Articles and Publications

Pilgrim's Guides


  Lending our Strength
Part Seven



Lending our Strength
Coming Alongside the Grief-stricken
Sharing Condolence
What if I put my Foot in it?
Is this Grief Contagious
Weeping with those who Weep
Caring for the Carers
God Honours those who Honour Him
Returning to Society and Moving on again

  Praise be to the God and Father of our Lord Jesus Christ, the Father of compassion and the God of all comfort, who comforts us in all our troubles, so that we can comfort those in any trouble with the comfort we ourselves have received from God.
2 Corinthians 7:5-7
  I CAN REMEMBER THE SCENE VIVIDLY. It was just over a year after we had married, and Ros was in the utmost distress, having experienced her first miscarriage. Sheila had dashed over to be with her, and I can see her now, sitting on the edge of our bed, just holding Ros and loving her. Never underestimate the strength of such support and friendship!

There is nothing we need more during our times of grief than the help and presence of caring people. Many of us feel instinctively inclined, however, to steer well clear of the grieving. We rationalize to ourselves that they will be happier to be left on their own – or hope that because they received such a manifest dose of “divine anaesthetic” in the early stages they are doing just fine.

It is relatively easy to appease our conscience by making an occasional visit, or by sending a card. This is infinitely better than doing nothing, but there may be more that we can do for them.

In case this sounds as though we are committing ourselves to a long-term dependency, it is important to say first that grieving people often need a measure of short-term dependency in order to make a full recovery, and secondly that we are not speaking of a life-long commitment. Nine times out of ten their strength will return and our involvement will taper off.

In the past, such support was usually supplied “en famille,” or left to the parish priest or church elders. By definition, these people can only care for so many. Since everyone fares best when they feel listened to and cared for, it is important for us to “lend” our strength to those whose reserves have been depleted, not only when a literal bereavement has occurred, but in the aftermath of any form of loss.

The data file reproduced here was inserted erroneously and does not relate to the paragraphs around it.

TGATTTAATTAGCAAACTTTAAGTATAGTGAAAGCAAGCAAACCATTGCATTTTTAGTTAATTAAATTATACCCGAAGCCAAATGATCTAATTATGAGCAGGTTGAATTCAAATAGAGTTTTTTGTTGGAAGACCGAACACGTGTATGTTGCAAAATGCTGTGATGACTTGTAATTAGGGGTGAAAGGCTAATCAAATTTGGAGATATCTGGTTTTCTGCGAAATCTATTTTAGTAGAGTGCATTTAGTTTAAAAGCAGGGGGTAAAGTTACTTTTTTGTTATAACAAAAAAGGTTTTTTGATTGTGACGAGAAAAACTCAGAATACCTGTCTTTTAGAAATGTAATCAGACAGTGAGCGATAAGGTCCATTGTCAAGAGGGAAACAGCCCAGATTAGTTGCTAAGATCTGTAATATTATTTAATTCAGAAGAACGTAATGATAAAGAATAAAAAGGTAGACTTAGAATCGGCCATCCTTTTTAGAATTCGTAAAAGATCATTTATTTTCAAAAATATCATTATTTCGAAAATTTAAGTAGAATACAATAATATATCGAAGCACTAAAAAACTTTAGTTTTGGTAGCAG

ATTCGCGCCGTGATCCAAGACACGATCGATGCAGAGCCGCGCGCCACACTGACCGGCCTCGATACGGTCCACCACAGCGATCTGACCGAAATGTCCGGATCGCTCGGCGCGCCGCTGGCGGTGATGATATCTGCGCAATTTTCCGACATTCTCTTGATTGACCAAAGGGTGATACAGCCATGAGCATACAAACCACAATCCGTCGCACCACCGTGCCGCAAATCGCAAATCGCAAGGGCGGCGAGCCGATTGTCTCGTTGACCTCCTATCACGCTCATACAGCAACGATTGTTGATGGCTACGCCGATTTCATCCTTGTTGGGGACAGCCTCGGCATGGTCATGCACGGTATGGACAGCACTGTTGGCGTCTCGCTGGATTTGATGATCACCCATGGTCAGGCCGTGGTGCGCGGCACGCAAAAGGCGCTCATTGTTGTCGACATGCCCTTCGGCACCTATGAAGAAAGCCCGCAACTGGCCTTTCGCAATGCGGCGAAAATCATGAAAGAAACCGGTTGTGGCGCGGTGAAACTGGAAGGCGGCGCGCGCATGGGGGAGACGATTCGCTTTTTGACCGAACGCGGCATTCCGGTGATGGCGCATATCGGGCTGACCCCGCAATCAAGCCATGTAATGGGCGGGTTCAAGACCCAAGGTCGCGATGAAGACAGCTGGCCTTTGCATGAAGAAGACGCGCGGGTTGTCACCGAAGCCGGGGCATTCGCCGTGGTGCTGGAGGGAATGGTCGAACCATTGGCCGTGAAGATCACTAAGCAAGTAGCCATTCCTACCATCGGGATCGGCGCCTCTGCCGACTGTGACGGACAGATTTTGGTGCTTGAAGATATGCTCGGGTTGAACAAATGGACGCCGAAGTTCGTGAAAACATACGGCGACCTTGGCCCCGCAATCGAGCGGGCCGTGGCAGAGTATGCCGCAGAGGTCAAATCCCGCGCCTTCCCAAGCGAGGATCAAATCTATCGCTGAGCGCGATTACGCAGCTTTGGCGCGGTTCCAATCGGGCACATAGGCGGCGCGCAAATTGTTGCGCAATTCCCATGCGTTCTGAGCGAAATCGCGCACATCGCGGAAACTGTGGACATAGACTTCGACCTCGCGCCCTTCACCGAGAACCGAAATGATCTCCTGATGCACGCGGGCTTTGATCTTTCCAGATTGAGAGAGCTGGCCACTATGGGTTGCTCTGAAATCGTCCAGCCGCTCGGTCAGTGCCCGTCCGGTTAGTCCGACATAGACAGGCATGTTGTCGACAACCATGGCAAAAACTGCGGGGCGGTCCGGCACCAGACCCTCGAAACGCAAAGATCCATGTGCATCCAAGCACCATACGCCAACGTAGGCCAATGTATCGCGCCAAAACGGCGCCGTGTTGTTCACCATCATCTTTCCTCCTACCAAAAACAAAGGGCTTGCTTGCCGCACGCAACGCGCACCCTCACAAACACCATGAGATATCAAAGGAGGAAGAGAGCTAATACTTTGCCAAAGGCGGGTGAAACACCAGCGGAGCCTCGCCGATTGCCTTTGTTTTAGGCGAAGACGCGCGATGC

This section is aimed primarily, therefore, not only for those who are formally involved in grief and trauma counselling, but at helping all of us to come alongside those who are bowed down with grief.

As with every other aspect of life, blessing comes as we share what the Lord has given us, rather than “hoarding and holding on” to it.


Reflect and Pray

If you find yourself telephoning those weighed down with grief instead of visiting, or texting instead of ringing, or avoiding getting in touch at all – is it perhaps, because of unresolved issues in your own life?

Are you afraid that coming face to face with such raw emotions will expose your own insecurities?

Rather than remaining aloof or giving the appearance that we are expecting the grieving to “pull themselves together,” let’s overcome our fear of being emotionally drained and have the courage to come alongside.



Strong God, Saving God,
as I don my lifeguard’s vest
and plunge into the deep at Your command
help me to lend support to souls in distress,
until those who are floundering
are restored and re-empowered.
In Jesus’ Name, Amen.

Coming Alongside the Grief-Stricken
The heart of the wise is in the house of mourning,
but the heart of fools is in the house of pleasure.
Ecclesiastes 7:4

Continuing her moving account of the death of her daughter, Robbie Davis Floyd points out that just as a “doula” attends births in order to support the mother-to-be, so the presence of a supportive friend makes all the difference in our times of grief.  Read More . . .

Back to top
Main Index
On to Coming Alongside the Grief-stricken
Back to Fallout from Controlling Church